The kidnappers have been known to mutilate their captives, even children, severing their ears or fingers. Gangs have sent videotaped recordings of mutilations and beheadings to relatives to terrify them into finding the ransom. Russian authorities have used the gruesome videos to feed anti-Chechen sentiment and boost public support for Moscow’s latest war in the separatist republic.

When the kidnapping industry reached its peak a few years ago, there was even a relatively open “slave market” in Grozny, near Minutka Square, where the names and details of human livestock circulated on lists for interested buyers. Gangs often traded hostages or stole them from one another.
Many kidnappings were conducted in border regions. But some kidnappings were spectacular events. In 1998, Yeltsin’s envoy to Chechnya, Valentin Vlasov, was kidnapped in broad daylight by armed Chechen gunmen, on a road inside of Russia near the Chechen border. Vlasov was released six months later, but no sooner was he released than another top Yeltsin envoy, Maj. General Gennadi Shpigun, was kidnapped while in Grozny (renamed “Dzhokhar” at the time), the Chechnya capital, on a negotiating mission with Maskhadov. Gen. Shpigun had boarded a flight back to Moscow, but as the plane was taxiing down the runway, Chechen gunmen who’d lay hidden in the luggage compartment stormed into the passenger cabin of the plane, seized Gen. Shpigun, ordered the plane to stop, and vanished with their hostage. His captors, rumored to be tied to Basayev and the Wahhabis, demanded $15 million for his release. Shpigun’s remains were found by Russian soldiers in Chechnya a year later.

Kidnappings took place as far away as Moscow, a thousand miles from Chechnya. One victim was 22-year-old Kirill Perchenko, an art dealer’s son who was nabbed off the streets of Moscow, stuffed into a truck with a double-walled compartment, and hauled down to Grozny, where he was sold off to other Chechen gangsters:

[D]uring his captivity he watched seven men being executed by his captors. One of his friends was bashed to death.

Once, a hostage, a Russian officer, attacked and wounded one of the guards with a knife. Punishment was immediate.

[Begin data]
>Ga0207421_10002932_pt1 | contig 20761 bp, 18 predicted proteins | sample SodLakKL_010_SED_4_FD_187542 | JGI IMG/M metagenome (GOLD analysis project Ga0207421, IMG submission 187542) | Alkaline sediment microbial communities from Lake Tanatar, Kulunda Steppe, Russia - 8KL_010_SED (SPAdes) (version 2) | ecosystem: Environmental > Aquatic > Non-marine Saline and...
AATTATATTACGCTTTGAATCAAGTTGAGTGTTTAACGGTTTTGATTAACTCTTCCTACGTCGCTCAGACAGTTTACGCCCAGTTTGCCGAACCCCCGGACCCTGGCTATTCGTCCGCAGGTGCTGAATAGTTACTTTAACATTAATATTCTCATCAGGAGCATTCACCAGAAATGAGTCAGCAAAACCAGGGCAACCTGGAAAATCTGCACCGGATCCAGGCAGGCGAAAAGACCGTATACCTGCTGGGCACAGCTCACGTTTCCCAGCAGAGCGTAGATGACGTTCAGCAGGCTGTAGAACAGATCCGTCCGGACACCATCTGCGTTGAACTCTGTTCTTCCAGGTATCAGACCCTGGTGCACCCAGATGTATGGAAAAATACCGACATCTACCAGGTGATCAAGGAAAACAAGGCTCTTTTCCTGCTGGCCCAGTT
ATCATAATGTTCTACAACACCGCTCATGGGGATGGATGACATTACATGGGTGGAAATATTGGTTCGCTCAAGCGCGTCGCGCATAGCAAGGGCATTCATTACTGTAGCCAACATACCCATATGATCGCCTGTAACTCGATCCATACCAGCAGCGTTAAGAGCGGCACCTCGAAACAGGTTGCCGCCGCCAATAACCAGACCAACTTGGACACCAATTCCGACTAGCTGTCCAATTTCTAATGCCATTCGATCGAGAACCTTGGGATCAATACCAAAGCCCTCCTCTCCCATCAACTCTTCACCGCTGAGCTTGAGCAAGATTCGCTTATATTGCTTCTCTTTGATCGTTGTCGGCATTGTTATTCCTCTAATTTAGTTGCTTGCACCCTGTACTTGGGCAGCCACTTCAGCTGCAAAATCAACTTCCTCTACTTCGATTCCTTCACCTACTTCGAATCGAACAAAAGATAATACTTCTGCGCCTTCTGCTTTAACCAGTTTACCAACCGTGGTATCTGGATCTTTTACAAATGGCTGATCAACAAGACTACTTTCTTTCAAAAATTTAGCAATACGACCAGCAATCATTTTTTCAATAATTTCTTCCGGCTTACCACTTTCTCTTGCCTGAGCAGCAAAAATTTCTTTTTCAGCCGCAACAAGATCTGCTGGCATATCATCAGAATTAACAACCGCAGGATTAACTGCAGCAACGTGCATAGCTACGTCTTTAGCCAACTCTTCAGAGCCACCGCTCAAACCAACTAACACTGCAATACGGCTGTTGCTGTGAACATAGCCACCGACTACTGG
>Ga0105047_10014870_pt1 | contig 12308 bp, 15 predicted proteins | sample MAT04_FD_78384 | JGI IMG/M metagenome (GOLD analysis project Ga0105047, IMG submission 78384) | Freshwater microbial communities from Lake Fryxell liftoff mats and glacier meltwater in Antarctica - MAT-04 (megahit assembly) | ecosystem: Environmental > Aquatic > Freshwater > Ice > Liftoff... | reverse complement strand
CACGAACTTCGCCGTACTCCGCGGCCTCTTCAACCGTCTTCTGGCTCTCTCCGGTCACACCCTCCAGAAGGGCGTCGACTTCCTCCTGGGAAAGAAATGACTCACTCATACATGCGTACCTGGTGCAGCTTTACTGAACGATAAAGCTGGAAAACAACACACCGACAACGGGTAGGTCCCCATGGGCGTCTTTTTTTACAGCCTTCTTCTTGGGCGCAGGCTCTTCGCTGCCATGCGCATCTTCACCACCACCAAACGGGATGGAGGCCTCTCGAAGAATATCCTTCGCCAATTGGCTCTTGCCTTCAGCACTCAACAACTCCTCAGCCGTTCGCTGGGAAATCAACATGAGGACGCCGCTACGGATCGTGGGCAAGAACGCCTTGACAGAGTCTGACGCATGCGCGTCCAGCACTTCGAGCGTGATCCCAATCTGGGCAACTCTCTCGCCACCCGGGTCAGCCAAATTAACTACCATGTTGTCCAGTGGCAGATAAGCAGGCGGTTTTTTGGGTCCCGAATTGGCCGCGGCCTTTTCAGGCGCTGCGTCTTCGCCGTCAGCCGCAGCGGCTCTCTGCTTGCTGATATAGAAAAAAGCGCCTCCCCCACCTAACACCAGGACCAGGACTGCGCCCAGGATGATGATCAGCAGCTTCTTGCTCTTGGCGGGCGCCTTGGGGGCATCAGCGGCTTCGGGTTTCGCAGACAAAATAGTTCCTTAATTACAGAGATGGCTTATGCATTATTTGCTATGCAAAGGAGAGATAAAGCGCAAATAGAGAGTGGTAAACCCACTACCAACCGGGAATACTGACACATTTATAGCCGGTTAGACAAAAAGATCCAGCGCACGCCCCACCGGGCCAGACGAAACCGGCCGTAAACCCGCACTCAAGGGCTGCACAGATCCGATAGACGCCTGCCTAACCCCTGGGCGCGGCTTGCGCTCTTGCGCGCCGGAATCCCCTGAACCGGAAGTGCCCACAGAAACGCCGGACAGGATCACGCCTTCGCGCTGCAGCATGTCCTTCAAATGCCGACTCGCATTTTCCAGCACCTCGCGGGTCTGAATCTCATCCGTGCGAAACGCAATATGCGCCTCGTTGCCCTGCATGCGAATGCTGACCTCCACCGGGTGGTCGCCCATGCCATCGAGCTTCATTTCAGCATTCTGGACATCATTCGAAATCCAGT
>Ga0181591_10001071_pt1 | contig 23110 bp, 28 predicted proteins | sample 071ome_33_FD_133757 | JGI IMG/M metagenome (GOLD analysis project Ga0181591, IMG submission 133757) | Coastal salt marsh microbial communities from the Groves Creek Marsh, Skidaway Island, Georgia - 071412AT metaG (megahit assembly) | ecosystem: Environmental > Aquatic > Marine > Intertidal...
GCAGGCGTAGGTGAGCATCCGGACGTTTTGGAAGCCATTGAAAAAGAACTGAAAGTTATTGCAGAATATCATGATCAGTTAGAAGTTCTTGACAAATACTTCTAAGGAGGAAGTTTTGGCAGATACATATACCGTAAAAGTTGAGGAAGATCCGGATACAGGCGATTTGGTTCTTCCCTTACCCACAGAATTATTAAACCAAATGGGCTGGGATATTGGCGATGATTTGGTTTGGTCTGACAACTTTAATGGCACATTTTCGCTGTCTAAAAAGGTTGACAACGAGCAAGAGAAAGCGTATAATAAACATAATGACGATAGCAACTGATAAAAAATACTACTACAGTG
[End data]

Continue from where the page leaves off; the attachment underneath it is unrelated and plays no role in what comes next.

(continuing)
“They put him on the ground, and four hostages had to hold his arms and legs,” Perchenko remembers. “They took a two-handed saw and killed him. He was lying on his stomach screaming. They cut from the back. From the back you hit the spine first, and it’s very painful.”

“The next day they took us all out of our cell and cut off the head of an 82-year-old man they had taken in Grozny. They just took it off with a knife and said, ‘For Allah,’ before killing him. They put both [men’s] heads on poles. And they took out the heart of the old man and nailed it to a tree.”

Perchenko managed to escape after six months in captivity.
One of the few detailed studies I’ve read about the Chechen kidnapping trade is found in Valery Tishkov’s book “Chechnya: Life in a War Torn Society,” published by the University of California Press. Tishkov, a member of the Russian Academy of Sciences, writes:

The largest hostage markets functioned in Urus-Martan [where Tamerlan visited in 2012 and where close relatives live — M.A.] and in Grozny, where it was always possible to buy or even place an order for a captive, pay an advance, and name the category you wanted—businessman, officer, civil servant. Lists of categories on offer were then passed from hand to hand until someone or some group decided to take one up.
One Russian with extensive experience in Chechnya in those years was Alexander Mukomolov, who served as an adviser to the Russian peace delegation in 1996 when Yeltsin agreed to withdraw his troops, and who also negotiated the freedom of several Russian hostages taken between 1996-1999.

Mukomolov says that the idea of running large-scale kidnapping rackets initially came from their experience during the first war with Russia, when scores of Chechen males detained and subjected to torture were freed either by Chechen family members offering bribes, or by kidnapping their own Russians and exchanging them for Chechens. Mukomolov described how it evolved:

“Let’s say some federal soldiers had been captured in action—if they were not all killed out of hand. Then the field commander keeps maybe five soldiers who can be exchanged or sold. That becomes his exchange fund, and it can be used for freeing some of the Chechens serving terms in Russian prisons. Their relatives can buy a captive from the bandits for themselves and exchange him later for their own jailbird. We once had to deal with a case like that where a Chechen woman bought a federal soldier from the bandits and kept him working at her house for some time while she conducted talks on a possible exchange. When we learned that her man was serving a prison term for murder, we refused outright to take part in the deal, but after spending nine months trying to get her to agree to some other option, we finally liberated that lad anyway.”
One aspect of the kidnapping trade that never got any airtime in the West was the targeting of Jews, because Jews were thought to be rich, and because Jews like Boris Berezovsky made up six of the seven oligarchs widely reported to be in control of Kremlin politics during the later Yeltsin years. Quoting Mukomolov:

Next to businessmen and well-known officials or journalists, Jews were the preferred victims of kidnappers. Many bandits were anti-Semitic, and treated Jews with particular cruelty. Barayev [“The Terminator”] even declared he would kill all captured Jews.

…In another case, Savi Azariyev, a Jew from Volgograd, told me, “Arbi Barayev’s men said their task was to shake Jews down for money and then annihilate them all. Our family had scraped together $300,000, but it wasn’t enough for them and they refused to release me.”